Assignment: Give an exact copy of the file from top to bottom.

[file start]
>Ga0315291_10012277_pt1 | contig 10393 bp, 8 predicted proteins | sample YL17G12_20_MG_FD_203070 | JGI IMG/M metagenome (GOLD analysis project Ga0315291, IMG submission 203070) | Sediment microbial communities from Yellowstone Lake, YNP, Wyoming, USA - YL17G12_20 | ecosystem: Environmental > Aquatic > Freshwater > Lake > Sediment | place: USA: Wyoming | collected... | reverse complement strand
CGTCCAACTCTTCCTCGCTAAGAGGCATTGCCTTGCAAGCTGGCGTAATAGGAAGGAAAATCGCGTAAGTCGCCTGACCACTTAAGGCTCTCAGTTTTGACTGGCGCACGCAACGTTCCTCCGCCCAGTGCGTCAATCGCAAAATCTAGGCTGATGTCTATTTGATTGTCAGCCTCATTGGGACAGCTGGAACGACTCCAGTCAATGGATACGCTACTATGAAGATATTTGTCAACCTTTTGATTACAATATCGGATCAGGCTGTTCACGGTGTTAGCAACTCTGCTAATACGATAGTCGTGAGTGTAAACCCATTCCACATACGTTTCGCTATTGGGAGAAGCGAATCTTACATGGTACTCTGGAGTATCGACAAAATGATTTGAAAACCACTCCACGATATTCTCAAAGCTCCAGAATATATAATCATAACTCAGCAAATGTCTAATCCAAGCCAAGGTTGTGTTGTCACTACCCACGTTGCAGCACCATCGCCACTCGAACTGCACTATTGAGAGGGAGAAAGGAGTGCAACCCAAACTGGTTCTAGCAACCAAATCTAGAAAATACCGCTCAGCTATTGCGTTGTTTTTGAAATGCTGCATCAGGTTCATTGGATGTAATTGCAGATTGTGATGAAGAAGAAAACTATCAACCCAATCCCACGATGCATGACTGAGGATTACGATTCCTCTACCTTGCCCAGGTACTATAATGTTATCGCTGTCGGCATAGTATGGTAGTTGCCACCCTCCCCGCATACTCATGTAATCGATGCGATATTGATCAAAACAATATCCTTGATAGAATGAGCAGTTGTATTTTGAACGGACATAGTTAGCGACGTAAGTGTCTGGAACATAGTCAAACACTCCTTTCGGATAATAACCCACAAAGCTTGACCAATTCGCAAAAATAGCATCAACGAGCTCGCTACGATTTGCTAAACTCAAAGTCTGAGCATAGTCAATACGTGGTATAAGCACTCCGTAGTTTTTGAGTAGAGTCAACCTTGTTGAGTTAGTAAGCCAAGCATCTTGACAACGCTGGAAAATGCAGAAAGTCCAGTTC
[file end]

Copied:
>Ga0315291_10012277_pt1 | contig 10393 bp, 8 predicted proteins | sample YL17G12_20_MG_FD_203070 | JGI IMG/M metagenome (GOLD analysis project Ga0315291, IMG submission 203070) | Sediment microbial communities from Yellowstone Lake, YNP, Wyoming, USA - YL17G12_20 | ecosystem: Environmental > Aquatic > Freshwater > Lake > Sediment | place: USA: Wyoming | collected... | reverse complement strand
CGTCCAACTCTTCCTCGCTAAGAGGCATTGCCTTGCAAGCTGGCGTAATAGGAAGGAAAATCGCGTAAGTCGCCTGACCACTTAAGGCTCTCAGTTTTGACTGGCGCACGCAACGTTCCTCCGCCCAGTGCGTCAATCGCAAAATCTAGGCTGATGTCTATTTGATTGTCAGCCTCATTGGGACAGCTGGAACGACTCCAGTCAATGGATACGCTACTATGAAGATATTTGTCAACCTTTTGATTACAATATCGGATCAGGCTGTTCACGGTGTTAGCAACTCTGCTAATACGATAGTCGTGAGTGTAAACCCATTCCACATACGTTTCGCTATTGGGAGAAGCGAATCTTACATGGTACTCTGGAGTATCGACAAAATGATTTGAAAACCACTCCACGATATTCTCAAAGCTCCAGAATATATAATCATAACTCAGCAAATGTCTAATCCAAGCCAAGGTTGTGTTGTCACTACCCACGTTGCAGCACCATCGCCACTCGAACTGCACTATTGAGAGGGAGAAAGGAGTGCAACCCAAACTGGTTCTAGCAACCAAATCTAGAAAATACCGCTCAGCTATTGCGTTGTTTTTGAAATGCTGCATCAGGTTCATTGGATGTAATTGCAGATTGTGATGAAGAAGAAAACTATCAACCCAATCCCACGATGCATGACTGAGGATTACGATTCCTCTACCTTGCCCAGGTACTATAATGTTATCGCTGTCGGCATAGTATGGTAGTTGCCACCCTCCCCGCATACTCATGTAATCGATGCGATATTGATCAAAACAATATCCTTGATAGAATGAGCAGTTGTATTTTGAACGGACATAGTTAGCGACGTAAGTGTCTGGAACATAGTCAAACACTCCTTTCGGATAATAACCCACAAAGCTTGACCAATTCGCAAAAATAGCATCAACGAGCTCGCTACGATTTGCTAAACTCAAAGTCTGAGCATAGTCAATACGTGGTATAAGCACTCCGTAGTTTTTGAGTAGAGTCAACCTTGTTGAGTTAGTAAGCCAAGCATCTTGACAACGCTGGAAAATGCAGAAAGTCCAGTTC